Table of contents
Finnish Hunting Dog, Finnish Spets, Finsk Spets, Loulou Finois
Males 44-50 cm
Females 39-45 cm
Brown with a reddish or golden hue
Spitzes and primitive breeds
Hunting dogs, dogs for kids, dogs for apartments
Features of the breed
History of Origin
Red hunting dogs are first found in the manuscripts of a French traveler dating back to 1653. For hundreds of years, they have inhabited the territory of Karelia and Finland.
Dark-red dogs of small stature, Scandinavian and Finnish peoples’ pride, were already recognized by the International Canine Federation in 1892. Entire exhibitions were devoted to the Finnish Spitz. To this day, they are popular in northern Russia and Finland.
Appearance: height, weight, fur, color
The Finnish Spitz looks very much like a fox. The skull is more extensive in width than in length, slightly convex. The head of the Finnish Spitz is wider than it is long and slightly convex. Owners of powerful musculature with a small stature. Finnish Spitz – a possessor of all possible red fur shades, white spots on a chest, and legs.
The Finnish Spitz has a determined and spirited character. It is not alien to dignity and can easily take offense at the owner for ill-treatment. Signs of aggression do not show, with pleasure plays with children. A very active dog, resolute and courageous, not hostile to strangers, but vigilant all around. If you’re not a fan of noisy dogs – the Finnish Spitz is not for you. Its frequent, loud, and resonant barking is not what everyone can endure.
Finnish Spitzs love to be the center of attention, restless energizers. They like to play with their kind, but it won’t be easy for small animals; the excitement to chase a victim can appear any minute. A trip to nature for the Finnish Spitz is like a holiday; they like to run and jump!
The Finnish Spitz molts twice a year; the dead hair must be carefully combed out. Otherwise, it threatens to turn into tangles. The unkempt appearance of a dog betrays the non-seriousness and carelessness of its owner. Bathe and clip claws as needed. Needs regular brushing.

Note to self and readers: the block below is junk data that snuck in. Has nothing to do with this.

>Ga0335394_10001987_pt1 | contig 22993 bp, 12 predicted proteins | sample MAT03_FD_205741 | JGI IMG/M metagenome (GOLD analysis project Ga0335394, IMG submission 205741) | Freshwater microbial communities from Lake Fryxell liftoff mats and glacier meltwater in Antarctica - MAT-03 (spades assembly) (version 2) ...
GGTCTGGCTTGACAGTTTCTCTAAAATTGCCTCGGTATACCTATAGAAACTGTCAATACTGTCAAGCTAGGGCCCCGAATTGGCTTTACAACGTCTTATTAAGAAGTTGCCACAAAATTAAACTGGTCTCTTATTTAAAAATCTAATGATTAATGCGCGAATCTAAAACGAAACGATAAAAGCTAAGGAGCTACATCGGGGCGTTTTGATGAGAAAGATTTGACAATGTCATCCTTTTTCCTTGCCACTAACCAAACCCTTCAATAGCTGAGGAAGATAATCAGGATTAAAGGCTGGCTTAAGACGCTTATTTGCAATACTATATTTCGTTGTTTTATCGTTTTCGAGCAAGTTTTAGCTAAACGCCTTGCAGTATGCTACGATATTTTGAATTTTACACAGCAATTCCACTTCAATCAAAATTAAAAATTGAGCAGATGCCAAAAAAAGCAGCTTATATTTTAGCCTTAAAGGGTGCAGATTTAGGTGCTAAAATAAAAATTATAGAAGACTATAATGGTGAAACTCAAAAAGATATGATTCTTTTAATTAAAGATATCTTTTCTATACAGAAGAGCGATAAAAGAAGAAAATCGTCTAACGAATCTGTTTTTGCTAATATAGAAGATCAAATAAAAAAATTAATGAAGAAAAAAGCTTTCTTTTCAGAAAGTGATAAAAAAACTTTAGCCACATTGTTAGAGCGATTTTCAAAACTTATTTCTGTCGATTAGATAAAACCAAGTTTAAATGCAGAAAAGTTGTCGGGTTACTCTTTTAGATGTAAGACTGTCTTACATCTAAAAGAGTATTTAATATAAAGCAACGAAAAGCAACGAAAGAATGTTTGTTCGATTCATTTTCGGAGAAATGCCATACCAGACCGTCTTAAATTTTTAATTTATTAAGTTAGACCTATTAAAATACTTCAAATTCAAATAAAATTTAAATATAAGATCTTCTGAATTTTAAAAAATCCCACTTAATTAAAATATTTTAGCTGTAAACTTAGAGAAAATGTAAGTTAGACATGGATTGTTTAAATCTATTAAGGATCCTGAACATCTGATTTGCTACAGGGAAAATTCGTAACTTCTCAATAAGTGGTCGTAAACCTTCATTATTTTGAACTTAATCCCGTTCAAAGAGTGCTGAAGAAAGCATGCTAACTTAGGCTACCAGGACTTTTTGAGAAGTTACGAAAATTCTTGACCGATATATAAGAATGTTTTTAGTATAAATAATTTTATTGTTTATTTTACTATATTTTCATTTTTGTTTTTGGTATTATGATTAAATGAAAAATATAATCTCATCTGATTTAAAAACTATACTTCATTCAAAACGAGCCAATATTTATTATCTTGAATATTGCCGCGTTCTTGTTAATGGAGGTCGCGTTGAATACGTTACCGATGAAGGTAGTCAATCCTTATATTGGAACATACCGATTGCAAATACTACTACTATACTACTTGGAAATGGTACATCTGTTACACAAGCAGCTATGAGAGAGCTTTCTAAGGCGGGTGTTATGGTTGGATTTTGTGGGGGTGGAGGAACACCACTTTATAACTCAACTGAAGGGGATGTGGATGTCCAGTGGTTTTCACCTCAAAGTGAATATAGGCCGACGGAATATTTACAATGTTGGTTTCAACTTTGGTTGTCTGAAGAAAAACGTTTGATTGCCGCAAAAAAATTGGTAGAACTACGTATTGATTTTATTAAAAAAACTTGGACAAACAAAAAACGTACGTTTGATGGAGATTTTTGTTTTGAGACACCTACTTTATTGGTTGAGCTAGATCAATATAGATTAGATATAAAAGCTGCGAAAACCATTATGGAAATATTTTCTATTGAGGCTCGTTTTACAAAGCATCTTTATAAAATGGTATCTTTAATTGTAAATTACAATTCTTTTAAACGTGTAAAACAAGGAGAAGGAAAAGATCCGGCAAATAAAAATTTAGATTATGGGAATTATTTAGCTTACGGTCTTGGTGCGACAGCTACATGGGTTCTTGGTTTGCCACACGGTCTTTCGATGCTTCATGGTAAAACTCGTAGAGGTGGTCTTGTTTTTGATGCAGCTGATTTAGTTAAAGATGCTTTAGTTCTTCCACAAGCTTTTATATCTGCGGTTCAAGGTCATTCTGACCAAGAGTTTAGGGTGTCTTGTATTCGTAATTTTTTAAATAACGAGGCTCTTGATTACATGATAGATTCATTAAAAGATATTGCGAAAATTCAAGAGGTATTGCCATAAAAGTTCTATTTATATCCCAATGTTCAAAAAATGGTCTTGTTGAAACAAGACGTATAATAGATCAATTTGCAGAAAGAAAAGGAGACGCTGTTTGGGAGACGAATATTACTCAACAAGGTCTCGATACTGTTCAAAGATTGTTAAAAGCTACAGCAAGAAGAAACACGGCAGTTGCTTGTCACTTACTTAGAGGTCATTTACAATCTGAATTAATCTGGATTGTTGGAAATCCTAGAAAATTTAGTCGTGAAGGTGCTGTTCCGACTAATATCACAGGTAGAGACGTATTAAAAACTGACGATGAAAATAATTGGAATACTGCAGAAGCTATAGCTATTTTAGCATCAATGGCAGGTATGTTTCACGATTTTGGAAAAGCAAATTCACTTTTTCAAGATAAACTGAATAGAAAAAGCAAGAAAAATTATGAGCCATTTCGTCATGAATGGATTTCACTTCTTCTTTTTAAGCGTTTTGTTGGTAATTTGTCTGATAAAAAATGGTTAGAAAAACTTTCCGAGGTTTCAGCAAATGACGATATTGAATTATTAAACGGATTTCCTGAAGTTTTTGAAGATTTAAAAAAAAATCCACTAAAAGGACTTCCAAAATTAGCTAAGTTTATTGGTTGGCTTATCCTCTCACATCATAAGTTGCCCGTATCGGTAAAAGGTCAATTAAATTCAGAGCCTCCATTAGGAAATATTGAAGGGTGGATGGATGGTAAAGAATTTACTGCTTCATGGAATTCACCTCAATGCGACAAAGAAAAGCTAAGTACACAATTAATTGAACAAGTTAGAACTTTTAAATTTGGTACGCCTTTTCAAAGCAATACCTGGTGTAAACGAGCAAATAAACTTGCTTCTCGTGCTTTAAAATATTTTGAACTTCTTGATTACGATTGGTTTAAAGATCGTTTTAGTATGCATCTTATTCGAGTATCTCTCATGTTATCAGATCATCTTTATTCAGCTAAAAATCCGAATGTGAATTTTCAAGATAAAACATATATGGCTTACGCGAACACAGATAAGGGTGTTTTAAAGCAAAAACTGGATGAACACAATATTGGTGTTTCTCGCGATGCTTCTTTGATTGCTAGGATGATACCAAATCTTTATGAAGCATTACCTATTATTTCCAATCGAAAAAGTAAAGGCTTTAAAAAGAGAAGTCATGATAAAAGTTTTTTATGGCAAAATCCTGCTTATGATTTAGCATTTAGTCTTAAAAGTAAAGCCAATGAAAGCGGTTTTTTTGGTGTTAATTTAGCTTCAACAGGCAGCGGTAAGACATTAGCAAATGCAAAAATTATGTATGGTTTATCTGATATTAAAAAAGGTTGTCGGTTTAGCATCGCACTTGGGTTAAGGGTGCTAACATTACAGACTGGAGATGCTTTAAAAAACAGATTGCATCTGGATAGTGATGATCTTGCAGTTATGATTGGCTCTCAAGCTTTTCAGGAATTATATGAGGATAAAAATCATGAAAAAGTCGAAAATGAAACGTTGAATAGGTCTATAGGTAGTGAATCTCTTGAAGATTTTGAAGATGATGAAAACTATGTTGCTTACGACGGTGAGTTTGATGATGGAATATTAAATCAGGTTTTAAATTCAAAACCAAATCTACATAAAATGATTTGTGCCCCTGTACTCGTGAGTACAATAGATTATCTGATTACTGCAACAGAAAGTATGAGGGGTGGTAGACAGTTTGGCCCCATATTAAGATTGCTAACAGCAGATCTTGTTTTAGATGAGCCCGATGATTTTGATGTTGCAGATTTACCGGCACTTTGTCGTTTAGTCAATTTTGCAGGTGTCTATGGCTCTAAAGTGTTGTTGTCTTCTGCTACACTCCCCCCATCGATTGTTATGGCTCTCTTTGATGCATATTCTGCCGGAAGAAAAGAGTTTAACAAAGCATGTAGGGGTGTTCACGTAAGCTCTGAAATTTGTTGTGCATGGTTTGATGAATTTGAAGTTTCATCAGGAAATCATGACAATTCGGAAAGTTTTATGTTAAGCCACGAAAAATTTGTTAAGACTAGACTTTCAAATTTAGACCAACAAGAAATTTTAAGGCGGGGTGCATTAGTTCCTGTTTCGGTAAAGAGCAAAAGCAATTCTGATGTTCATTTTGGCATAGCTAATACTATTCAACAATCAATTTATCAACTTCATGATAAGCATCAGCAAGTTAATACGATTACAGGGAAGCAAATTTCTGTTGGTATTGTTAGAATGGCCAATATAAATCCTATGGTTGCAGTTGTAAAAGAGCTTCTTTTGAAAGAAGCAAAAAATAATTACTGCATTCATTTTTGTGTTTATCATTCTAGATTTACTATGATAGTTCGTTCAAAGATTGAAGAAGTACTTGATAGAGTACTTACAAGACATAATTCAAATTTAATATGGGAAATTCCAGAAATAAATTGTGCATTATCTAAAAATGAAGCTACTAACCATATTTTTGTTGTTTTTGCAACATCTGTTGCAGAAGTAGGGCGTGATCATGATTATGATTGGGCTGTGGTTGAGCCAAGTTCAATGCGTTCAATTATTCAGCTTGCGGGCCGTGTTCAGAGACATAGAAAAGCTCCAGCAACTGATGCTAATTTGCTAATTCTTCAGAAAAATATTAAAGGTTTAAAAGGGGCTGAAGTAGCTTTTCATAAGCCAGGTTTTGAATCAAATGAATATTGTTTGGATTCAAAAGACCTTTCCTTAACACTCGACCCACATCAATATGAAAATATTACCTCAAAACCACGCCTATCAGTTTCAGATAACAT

The Finnish Spitz is a brilliant, intelligent, and understanding dog. However, he can be overly stubborn from time to time. Be sure to encourage your dog to obey commands. A treat is the best way to train and train the Finnish Spitzs. They have a very strongly developed hunting instinct, perform their duties well and without special training. If you take a puppy to hunt with experienced dogs, he will quickly get the hang of it and learn all the hunting craft’s subtleties.
Finnish Spitz’s health is excellent; they are hardy, with a robust immune system, have no genetic diseases. However, it is necessary not to forget to vaccinate their dogs in time because they can easily catch any infection in the woods.
Finnish Spitzes are prone to rapid weight gain, so keep a close eye on your dog’s portion size. Try not to feed your dog between main meals. Remember that the number of portions should depend on the energy requirements of the animal. Finnish Spitzs are very fond of eating. However, this should be strictly controlled. These dogs can eat endlessly. This unhealthy habit can very quickly lead to obesity, and as a consequence, to cardiovascular disease.
The Finnish Spitz should preferably be fed lean raw meat, cut into pieces, and pampered with chicken paws, necks, and cartilage. Pork and tubular bones, which are not suitable for the body and can injure the dog’s internal organs, should not be eaten. Buckwheat, rice, and oatmeal are good grains for this breed. Try not to overfeed the Finnish Spitz with sour-milk products; they cause the disorder. Dogs gain weight very quickly and may turn from a fox to a pound. Feed boiled pumpkin helps to get rid of worms, which is very important for Spitzes with a hunting instinct. An adult dog should be fed once or twice a day.